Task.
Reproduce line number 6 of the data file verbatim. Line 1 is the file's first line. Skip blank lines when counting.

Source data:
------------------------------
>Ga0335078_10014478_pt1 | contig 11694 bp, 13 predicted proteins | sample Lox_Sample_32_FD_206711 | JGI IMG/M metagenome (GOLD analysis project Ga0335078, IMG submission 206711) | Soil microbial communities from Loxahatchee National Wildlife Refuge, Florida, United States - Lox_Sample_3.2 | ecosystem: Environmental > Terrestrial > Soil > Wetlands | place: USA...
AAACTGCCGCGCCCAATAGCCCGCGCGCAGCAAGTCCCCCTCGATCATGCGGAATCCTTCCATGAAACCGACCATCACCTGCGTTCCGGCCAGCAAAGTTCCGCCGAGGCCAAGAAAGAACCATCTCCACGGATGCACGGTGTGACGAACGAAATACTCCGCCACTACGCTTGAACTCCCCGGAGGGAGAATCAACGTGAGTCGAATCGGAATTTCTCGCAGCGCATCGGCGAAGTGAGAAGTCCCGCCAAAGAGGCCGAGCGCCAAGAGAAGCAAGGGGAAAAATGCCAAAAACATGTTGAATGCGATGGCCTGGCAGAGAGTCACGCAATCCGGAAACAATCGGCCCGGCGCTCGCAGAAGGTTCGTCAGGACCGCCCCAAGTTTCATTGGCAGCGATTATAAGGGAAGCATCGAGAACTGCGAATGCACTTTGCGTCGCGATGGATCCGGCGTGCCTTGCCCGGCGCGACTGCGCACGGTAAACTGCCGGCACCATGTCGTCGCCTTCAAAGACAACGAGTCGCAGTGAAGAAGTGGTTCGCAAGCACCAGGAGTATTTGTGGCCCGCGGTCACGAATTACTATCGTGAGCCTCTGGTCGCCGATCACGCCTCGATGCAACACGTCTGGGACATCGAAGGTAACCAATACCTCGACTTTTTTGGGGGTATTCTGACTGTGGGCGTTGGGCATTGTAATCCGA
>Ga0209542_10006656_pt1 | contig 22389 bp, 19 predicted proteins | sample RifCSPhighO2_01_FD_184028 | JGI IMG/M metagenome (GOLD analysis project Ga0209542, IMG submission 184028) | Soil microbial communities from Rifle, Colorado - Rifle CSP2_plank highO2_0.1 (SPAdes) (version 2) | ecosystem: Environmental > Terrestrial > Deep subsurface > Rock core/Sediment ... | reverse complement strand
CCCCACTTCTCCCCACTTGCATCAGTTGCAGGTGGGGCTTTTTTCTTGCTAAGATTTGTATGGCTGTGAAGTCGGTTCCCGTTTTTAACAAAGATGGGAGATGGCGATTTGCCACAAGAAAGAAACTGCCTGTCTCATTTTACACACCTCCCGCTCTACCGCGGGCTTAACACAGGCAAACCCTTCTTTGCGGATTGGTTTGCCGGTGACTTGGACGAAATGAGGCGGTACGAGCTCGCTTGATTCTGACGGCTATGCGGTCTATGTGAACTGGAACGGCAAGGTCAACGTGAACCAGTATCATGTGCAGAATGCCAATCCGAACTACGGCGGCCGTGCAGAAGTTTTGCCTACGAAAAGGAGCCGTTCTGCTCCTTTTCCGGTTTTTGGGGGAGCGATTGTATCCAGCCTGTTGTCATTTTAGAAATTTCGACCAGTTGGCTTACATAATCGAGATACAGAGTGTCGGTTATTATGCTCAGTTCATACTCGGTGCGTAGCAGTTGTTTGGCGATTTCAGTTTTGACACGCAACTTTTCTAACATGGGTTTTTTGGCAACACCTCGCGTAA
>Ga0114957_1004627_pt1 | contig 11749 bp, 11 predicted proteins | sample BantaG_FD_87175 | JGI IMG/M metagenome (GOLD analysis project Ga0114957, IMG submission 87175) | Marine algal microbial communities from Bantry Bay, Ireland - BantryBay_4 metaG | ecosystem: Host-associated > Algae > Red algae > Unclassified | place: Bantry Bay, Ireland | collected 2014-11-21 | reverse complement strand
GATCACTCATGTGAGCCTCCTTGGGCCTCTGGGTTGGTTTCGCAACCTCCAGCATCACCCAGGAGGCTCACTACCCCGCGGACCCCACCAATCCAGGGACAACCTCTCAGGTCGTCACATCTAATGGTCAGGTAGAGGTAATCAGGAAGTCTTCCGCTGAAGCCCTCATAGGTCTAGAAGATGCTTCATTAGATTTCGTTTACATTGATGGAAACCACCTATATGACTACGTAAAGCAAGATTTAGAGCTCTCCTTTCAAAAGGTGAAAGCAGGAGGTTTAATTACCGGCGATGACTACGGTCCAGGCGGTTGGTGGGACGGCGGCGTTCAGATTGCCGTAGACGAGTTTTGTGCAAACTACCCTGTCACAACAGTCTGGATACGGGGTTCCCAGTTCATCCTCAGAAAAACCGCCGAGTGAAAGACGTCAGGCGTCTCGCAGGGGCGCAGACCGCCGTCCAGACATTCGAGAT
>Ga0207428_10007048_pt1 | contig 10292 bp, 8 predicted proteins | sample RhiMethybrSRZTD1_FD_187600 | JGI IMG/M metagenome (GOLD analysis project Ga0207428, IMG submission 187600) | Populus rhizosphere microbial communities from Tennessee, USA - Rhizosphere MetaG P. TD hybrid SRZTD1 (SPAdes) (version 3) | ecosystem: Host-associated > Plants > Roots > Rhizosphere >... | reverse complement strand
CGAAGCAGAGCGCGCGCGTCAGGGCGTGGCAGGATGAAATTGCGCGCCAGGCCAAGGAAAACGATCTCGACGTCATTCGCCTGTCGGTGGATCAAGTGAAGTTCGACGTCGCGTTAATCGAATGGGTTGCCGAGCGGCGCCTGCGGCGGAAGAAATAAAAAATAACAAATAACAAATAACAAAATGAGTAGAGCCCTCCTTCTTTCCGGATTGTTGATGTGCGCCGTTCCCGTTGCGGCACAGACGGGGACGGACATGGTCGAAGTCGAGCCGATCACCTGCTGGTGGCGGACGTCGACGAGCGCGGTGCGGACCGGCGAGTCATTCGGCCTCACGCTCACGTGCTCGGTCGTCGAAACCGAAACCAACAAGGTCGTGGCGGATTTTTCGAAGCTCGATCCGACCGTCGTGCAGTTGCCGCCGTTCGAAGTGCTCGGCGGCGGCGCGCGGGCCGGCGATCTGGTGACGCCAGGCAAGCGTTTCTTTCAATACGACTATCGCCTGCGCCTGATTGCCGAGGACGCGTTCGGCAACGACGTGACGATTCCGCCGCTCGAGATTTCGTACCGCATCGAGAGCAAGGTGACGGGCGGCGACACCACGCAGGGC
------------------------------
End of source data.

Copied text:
GATCACTCATGTGAGCCTCCTTGGGCCTCTGGGTTGGTTTCGCAACCTCCAGCATCACCCAGGAGGCTCACTACCCCGCGGACCCCACCAATCCAGGGACAACCTCTCAGGTCGTCACATCTAATGGTCAGGTAGAGGTAATCAGGAAGTCTTCCGCTGAAGCCCTCATAGGTCTAGAAGATGCTTCATTAGATTTCGTTTACATTGATGGAAACCACCTATATGACTACGTAAAGCAAGATTTAGAGCTCTCCTTTCAAAAGGTGAAAGCAGGAGGTTTAATTACCGGCGATGACTACGGTCCAGGCGGTTGGTGGGACGGCGGCGTTCAGATTGCCGTAGACGAGTTTTGTGCAAACTACCCTGTCACAACAGTCTGGATACGGGGTTCCCAGTTCATCCTCAGAAAAACCGCCGAGTGAAAGACGTCAGGCGTCTCGCAGGGGCGCAGACCGCCGTCCAGACATTCGAGAT